1990 - 1991 - 1993 - 1994 - 1995 - 1997
From PARI Newsletter 17:7 (August, 1993)
The 1993 Caracol Project ran from mid-February through early June and involved a crew of 60. Some 4000 people visited the site during this time. This touristic surge was particularly appropriate given the improved road to the site and the fact that the majority of the season's funding came from the Government of Belize (with the remainder from the University of Central Florida).
The foci for 1993 were the summit of Caana and the Central Acropolis with additional work being undertaken on two "vacant terrain" buildings, Structure B118 in the "walled area," and the northwest plaza corner of the Barrio group.
Extensive work was undertaken on the summit of Caana. The northeastern palace complex was completely exposed and recorded, a process first started in its southern rooms two years ago. Extensive trash deposits were recovered in the interior plaza area and the rooms of several buildings.
The western building of this palace compound had been constructed over the eastern side of Structure B19, had been residentially used, and then had been sealed shut; its plastered floors produced more than 20 in situ Late Classic vessels.
The summit of Caana's northern pyramid, Structure B19, was also cleared, revealing the remains of a tandem-room vaulted temple. The partial remains of two children were found on the floor in the front room of this building. An axial trench penetrated more than 8 meters into the latest version of Structure B19 and yielded a series of earlier building episodes as well as 9 caches. A majority of these caches were "finger bowls," lip-to-lip vessels containing partial human digits.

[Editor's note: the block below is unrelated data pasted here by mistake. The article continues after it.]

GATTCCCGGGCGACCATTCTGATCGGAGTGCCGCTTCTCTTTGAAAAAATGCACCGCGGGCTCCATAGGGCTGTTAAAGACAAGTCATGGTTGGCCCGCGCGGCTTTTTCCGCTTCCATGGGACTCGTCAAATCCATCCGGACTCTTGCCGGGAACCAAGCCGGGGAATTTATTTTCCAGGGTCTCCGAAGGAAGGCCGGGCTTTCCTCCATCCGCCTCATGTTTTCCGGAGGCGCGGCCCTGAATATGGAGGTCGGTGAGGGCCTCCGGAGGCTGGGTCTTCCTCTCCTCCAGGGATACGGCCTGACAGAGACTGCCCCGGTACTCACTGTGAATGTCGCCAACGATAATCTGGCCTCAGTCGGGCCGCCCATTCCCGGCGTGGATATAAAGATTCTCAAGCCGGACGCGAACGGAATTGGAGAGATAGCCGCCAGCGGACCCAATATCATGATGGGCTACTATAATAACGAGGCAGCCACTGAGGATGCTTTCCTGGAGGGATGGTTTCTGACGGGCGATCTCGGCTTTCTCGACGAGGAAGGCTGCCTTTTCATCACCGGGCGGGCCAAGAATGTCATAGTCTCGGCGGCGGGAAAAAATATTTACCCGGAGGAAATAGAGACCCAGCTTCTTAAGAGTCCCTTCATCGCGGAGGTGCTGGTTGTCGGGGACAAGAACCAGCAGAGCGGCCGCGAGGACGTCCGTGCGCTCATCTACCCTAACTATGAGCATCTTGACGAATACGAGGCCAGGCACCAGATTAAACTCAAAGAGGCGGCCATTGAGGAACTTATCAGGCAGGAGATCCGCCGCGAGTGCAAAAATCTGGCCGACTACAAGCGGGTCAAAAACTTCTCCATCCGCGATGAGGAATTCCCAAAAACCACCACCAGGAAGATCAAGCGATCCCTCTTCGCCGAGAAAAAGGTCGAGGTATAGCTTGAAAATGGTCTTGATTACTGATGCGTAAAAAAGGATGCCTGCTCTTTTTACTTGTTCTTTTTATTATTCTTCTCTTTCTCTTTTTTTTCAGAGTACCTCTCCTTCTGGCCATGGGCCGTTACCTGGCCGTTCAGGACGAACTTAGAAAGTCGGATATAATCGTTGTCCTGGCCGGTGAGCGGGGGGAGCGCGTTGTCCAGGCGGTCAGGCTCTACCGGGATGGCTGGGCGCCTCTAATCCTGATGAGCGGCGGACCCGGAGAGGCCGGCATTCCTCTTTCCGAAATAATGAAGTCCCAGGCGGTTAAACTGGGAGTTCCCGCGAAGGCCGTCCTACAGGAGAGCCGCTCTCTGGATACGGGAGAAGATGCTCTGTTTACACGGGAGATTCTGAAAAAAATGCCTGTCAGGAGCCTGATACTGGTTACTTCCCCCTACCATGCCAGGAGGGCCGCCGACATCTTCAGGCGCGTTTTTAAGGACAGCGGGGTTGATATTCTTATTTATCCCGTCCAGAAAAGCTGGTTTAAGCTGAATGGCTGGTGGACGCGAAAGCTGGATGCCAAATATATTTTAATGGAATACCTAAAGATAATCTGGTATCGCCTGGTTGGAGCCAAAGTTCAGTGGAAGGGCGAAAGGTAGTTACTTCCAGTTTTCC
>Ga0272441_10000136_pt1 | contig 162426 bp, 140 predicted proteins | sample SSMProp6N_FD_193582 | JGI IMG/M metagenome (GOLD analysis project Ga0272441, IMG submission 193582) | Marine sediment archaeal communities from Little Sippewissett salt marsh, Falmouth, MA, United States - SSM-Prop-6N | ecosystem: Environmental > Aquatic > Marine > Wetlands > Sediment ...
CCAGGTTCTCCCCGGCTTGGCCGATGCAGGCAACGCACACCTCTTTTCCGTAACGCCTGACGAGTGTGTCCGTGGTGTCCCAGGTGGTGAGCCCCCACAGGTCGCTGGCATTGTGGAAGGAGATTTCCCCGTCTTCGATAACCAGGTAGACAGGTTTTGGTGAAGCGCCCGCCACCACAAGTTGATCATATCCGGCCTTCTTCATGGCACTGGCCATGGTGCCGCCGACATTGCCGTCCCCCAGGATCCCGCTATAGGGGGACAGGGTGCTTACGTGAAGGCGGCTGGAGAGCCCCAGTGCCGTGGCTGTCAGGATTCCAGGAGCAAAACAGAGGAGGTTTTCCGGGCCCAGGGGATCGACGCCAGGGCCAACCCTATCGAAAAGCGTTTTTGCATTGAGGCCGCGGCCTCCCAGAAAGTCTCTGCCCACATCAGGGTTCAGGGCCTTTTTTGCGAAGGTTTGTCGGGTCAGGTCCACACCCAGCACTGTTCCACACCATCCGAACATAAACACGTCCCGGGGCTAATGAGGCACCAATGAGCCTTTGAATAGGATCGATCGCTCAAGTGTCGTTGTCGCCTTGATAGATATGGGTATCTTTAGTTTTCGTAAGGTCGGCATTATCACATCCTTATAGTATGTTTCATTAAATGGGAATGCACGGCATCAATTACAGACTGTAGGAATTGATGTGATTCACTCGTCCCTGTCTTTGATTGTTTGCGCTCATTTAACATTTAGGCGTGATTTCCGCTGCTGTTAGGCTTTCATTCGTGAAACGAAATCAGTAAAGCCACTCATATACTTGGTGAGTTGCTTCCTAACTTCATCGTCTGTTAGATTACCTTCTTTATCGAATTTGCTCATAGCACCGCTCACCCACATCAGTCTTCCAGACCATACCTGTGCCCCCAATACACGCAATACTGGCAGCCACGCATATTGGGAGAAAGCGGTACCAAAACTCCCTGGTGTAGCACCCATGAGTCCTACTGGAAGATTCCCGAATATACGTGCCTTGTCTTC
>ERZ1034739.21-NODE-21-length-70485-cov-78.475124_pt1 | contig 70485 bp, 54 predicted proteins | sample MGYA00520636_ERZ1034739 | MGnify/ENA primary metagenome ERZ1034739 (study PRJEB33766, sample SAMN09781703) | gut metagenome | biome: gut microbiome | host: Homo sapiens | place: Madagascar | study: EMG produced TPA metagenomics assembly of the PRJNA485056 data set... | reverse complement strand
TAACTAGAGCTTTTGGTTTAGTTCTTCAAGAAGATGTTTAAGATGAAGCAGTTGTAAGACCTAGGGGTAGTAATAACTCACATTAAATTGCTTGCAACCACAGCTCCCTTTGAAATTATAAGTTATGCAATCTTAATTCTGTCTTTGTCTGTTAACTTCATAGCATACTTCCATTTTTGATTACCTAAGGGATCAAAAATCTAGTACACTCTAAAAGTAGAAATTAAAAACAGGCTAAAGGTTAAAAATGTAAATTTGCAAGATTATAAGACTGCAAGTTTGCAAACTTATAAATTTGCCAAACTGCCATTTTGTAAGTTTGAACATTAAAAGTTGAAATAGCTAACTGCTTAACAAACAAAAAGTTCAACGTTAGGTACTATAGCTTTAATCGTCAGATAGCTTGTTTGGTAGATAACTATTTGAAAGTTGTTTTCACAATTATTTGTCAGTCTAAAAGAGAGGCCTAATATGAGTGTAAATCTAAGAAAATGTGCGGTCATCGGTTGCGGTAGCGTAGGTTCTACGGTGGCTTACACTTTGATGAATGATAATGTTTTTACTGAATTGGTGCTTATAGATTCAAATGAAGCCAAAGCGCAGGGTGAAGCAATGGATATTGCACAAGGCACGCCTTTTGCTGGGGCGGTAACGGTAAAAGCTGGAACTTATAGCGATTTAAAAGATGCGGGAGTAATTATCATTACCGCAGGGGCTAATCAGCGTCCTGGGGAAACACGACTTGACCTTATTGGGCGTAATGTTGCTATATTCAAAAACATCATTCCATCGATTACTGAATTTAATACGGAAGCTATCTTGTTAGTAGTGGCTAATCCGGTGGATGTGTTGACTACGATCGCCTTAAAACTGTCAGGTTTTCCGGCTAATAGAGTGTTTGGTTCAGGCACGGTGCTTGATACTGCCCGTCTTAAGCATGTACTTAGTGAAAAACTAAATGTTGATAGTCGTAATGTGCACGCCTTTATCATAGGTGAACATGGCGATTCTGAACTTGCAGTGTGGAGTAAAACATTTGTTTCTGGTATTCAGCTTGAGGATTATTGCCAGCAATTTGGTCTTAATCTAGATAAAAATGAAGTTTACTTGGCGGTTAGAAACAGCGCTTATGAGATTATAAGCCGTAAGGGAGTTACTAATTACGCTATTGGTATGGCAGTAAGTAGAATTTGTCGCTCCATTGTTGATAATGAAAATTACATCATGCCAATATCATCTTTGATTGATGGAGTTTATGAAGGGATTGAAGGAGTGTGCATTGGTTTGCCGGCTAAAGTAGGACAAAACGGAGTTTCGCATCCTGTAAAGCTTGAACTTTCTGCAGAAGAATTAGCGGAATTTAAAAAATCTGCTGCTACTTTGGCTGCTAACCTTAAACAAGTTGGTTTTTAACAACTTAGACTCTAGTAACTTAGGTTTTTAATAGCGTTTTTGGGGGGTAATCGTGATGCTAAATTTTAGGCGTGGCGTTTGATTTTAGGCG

Significantly, the earliest formal version of Structure B19 used huge sascab blocks, something rare at Caracol, but reminiscent of the style found in the central Peten at sites like Tikal. Work under the front stairway of Caana's eastern pyramid, Structure B20, yielded a deeply-buried tomb of a single individual with a painted text dateable to A.D. 537; this is the earliest of the 4 tombs in this building.
In the Central Acropolis, excavation continued on the southern palace as well as in the eastern Structure A38 area. The southern building, Structure A39, proved to have 3 central tandem rooms bounded by transverse rooms. While some trash was recovered on the floor of this building (including a Sahcaba Modeled-Carved bowl), axial excavation revealed no deposits.
A collapsed tomb was excavated in Structure B118. It contained an intact burial dating to the onset of the Early Classic. A test pit in front of this structure recovered burials and caches. Among the artifacts found here was an exquisitely carved bone pin.
Exposure of the northwest corner of the Barrio plaza produced a substantial deposit of in situ garbage, including a partial Pabellon Modeled-Carved vessel.
C. Lynn Coultas (FAMU) continued work on Caracol soils, Ron Bishop (Smithsonian) tested over 500 Caracol vessels for paste sourcing via neutron activation, Joe Ballay (Carnegie Mellon) continued his architectural studies of Caana, and Bill Feld (Tulane) continued his work on caves in the Caracol area.
The 1993 season resulted in a new understanding of Caana's building sequence and demonstrated that the construction of Caana's basic summit plan was begun at approximately the same time as Caracol's antagonisms with Tikal. Two early tombs were recovered, the positioning and occupants of both have striking implications for Caracol's social order.
In particular, the 1993 B20 tomb suggests a need to assess critically the relationships between architecture, burial location, and hieroglyphically known individuals. Finally, significant stabilization was carried out in two central areas of the site. The 4000 visitors serve as a harbinger of the role that Caracol will play in Belize's future.
1990 - 1991 - 1993 - 1994 - 1995 - 1997